Scottish and Irish pilgrims have had spring pike fishing available to them for aeons but English non-travelling pikers have much to discover. Having said that, I really do hope that the ability to fish for pike on their spawning grounds, right through time they are actually breeding, will not blind those same anglers to the damage they could do to pike stocks.

On some waters, in some winters, male pike begin to group together, not always actually at the spawning site, but close to it, from as early as the beginning of January. The females, attracted by pheromones excreted by the males (and perhaps attracted to the groups of smaller male pike as an easy meal…) begin to show anything from 3 to 6 weeks later. February can provide on the right water and in good weather conditions some of the most prolific pike fishing sport of the winter season.

Unfortunately, not all waters run to form and in some, the large groups of pike are never to be found. In drains, some rivers, canals and even certain stillwaters for reasons which are not always entirely clear, the pike spawn in small groups, sometimes comprising a single female and two or three escorts. Their presence often goes undetected unless you are lucky enough to be in the right spot and happen to notice some lazy swirls and vortices caused by the female as she rolls and waivers her sides being rubbed by the attendant males.

Pike are (not quite) unique amongst the larger species of spawning coarse fish in that their antics are very casual, lazy and not at all obvious, unlike carp, and tench whose presence is obvious in their violent thrashing and cavorting.

Pike anglers often over-look a spawning gathering because, in its initial stage all they catch are the smaller males. Male pike very rarely get heavier than 8 or 9 lbs. and few modern pike fishermen are tolerant of such fish, so, finding a ‘hot spot’ of small pike they move on. If you ever find an area containing a growing number of small pike any time after late December keep an eye on it, fish it progressively until February then make you mind up. Remember my earlier point that the early gatherings of males may not be right upon the spawning site but may be a short distance away. Somewhere in the vicinity, come February and March will be the largest group of females outside of a full-blown ‘proper’ hot spot.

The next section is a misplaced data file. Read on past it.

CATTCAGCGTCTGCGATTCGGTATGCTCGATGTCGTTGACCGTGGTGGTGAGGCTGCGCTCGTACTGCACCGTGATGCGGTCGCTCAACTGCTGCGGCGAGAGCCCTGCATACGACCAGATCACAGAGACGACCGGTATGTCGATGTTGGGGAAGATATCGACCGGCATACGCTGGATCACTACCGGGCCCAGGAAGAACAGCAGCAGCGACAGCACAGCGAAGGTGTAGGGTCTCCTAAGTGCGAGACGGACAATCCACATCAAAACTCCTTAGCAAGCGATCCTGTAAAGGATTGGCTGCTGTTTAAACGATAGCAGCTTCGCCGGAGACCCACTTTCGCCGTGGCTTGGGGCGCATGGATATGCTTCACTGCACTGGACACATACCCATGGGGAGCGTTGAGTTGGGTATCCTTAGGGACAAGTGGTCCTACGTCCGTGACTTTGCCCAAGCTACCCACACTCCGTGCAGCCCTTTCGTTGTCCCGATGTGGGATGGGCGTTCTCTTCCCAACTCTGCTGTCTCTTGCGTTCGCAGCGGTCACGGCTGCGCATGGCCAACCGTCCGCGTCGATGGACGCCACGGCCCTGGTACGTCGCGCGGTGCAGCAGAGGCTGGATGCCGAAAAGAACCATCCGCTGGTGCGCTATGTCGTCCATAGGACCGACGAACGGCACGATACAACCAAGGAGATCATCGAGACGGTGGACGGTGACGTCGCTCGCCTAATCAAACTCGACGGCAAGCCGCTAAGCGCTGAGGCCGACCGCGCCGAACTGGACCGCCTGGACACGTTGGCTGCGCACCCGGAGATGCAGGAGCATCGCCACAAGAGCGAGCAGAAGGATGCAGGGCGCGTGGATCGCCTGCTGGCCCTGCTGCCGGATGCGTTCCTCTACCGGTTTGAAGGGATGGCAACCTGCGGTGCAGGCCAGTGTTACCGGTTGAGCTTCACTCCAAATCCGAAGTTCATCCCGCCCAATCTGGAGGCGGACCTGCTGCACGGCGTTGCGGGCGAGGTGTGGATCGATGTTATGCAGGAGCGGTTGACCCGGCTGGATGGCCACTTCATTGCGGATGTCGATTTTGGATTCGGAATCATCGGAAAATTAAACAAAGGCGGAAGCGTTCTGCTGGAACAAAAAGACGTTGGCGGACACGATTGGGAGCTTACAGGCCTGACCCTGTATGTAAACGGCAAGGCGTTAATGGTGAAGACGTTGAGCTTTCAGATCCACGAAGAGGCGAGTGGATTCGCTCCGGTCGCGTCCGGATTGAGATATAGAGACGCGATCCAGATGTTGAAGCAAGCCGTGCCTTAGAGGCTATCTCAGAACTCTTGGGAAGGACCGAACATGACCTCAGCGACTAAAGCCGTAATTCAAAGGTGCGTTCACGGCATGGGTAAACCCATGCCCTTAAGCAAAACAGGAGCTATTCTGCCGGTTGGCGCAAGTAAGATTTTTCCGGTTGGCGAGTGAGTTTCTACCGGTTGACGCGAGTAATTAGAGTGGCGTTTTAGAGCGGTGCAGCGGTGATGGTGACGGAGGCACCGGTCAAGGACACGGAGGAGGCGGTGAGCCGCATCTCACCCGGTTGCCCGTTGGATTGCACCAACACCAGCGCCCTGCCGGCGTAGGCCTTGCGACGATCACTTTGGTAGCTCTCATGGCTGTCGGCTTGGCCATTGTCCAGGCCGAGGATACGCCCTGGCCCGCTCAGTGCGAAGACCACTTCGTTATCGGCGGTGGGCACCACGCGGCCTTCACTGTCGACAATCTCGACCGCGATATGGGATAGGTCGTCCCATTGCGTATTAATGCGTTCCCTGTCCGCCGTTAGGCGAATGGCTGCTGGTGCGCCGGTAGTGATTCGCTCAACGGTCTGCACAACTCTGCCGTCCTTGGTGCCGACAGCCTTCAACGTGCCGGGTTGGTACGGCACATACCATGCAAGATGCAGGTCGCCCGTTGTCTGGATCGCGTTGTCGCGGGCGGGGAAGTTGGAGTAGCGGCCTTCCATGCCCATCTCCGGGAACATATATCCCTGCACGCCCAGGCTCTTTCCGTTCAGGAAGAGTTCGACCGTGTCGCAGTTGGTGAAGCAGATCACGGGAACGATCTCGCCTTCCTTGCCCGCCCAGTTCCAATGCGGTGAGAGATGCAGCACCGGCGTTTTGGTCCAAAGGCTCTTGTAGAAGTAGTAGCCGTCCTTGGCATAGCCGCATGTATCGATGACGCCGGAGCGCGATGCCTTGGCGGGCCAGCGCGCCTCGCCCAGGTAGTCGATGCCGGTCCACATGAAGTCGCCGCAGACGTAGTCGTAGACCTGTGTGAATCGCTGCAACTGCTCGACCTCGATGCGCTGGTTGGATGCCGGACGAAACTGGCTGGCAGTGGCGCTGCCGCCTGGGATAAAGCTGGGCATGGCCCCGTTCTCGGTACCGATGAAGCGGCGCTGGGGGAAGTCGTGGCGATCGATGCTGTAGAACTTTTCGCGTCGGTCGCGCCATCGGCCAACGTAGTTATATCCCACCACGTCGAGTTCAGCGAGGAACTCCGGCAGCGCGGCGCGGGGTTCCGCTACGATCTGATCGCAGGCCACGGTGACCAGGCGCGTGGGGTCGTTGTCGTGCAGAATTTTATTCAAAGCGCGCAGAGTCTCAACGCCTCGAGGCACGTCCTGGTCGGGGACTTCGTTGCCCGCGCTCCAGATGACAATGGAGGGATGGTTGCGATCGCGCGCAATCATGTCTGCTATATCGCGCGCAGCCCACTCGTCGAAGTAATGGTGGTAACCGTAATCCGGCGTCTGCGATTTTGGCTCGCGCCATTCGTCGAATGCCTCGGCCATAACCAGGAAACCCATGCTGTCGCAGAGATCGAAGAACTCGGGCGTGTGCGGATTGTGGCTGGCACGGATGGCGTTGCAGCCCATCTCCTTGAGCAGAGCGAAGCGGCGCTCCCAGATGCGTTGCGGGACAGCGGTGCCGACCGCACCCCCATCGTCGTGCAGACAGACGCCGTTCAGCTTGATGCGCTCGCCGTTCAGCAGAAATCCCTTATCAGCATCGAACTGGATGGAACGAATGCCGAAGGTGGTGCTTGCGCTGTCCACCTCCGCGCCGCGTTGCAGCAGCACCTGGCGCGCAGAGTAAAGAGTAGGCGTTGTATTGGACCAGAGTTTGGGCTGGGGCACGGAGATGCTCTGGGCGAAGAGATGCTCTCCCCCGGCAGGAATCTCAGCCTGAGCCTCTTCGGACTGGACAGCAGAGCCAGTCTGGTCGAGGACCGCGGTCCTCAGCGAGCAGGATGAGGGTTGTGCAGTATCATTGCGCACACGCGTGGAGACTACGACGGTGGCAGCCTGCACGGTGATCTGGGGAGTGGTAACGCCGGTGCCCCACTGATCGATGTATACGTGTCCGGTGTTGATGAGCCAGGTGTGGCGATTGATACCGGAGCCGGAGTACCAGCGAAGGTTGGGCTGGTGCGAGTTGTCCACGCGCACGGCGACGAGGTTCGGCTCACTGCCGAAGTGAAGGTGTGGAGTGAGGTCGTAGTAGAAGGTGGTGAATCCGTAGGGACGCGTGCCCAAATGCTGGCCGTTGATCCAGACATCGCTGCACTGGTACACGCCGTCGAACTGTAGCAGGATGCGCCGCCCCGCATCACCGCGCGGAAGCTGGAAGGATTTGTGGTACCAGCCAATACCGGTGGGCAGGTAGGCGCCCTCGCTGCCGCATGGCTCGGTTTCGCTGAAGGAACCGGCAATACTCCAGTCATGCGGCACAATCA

But where should you look?

On still waters (reservoirs, pits and lakes, quarries etc) water less than 6 feet that in the summer months is full of weed is an obvious choice. Areas of submerged trees, margins of dead rushes and if you are lucky enough to have a water with only one shallow area, are each spots to search out. Feeder streams may attract a few pike but they are less of an attractant than you might expect unless the stream is large enough to allow the pike to run up it.

On drains, and rivers canalised by man with mile upon mile of seemingly identical water finding a group of pike is much less likely. On some of these fisheries you might find a short stretch of shallower water amidst miles of otherwise standard depth, there may be beds of reeds or weeds confined to areas where other spots are devoid of such spawning material.

The important thing is to keep an open mind, not to become stereotyped and to watch what is going on. It’s worth repeating – don’t turn you back on an area full of ‘jacks’.

As far as fishing for pike at this time of the season, you’ll likely need rather more bait than perhaps you are used to. You’ll surely need a bit more patience as jack after jack takes your bait before the (numerically smaller) larger female gets to it. Hit it just right, at the time when only the females are feeding and you may make the catch of the season. Just occasionally weather conditions come together that spark a feeding frenzy amongst the larger fish and, wisely at these times, the small ones lie low. A rising atmospheric pressure cell is still the best ‘barometer’ to kick in such a feeding response.

Above all though, pike carrying spawn and males carrying sperm are the future sport of the water. Remove the larger, female, pike from the fishery and you may tip the balance so far the wrong way that its recovery never fully happens. The balance between predator and prey is a very delicate one and needs careful management and very careful angling. Take special care of female pike at this time of the season, and, as hard as it may be at the time, if you are catching a lot, or begin to see repeat captures, give the water a rest. This way, they’ll still be there next season.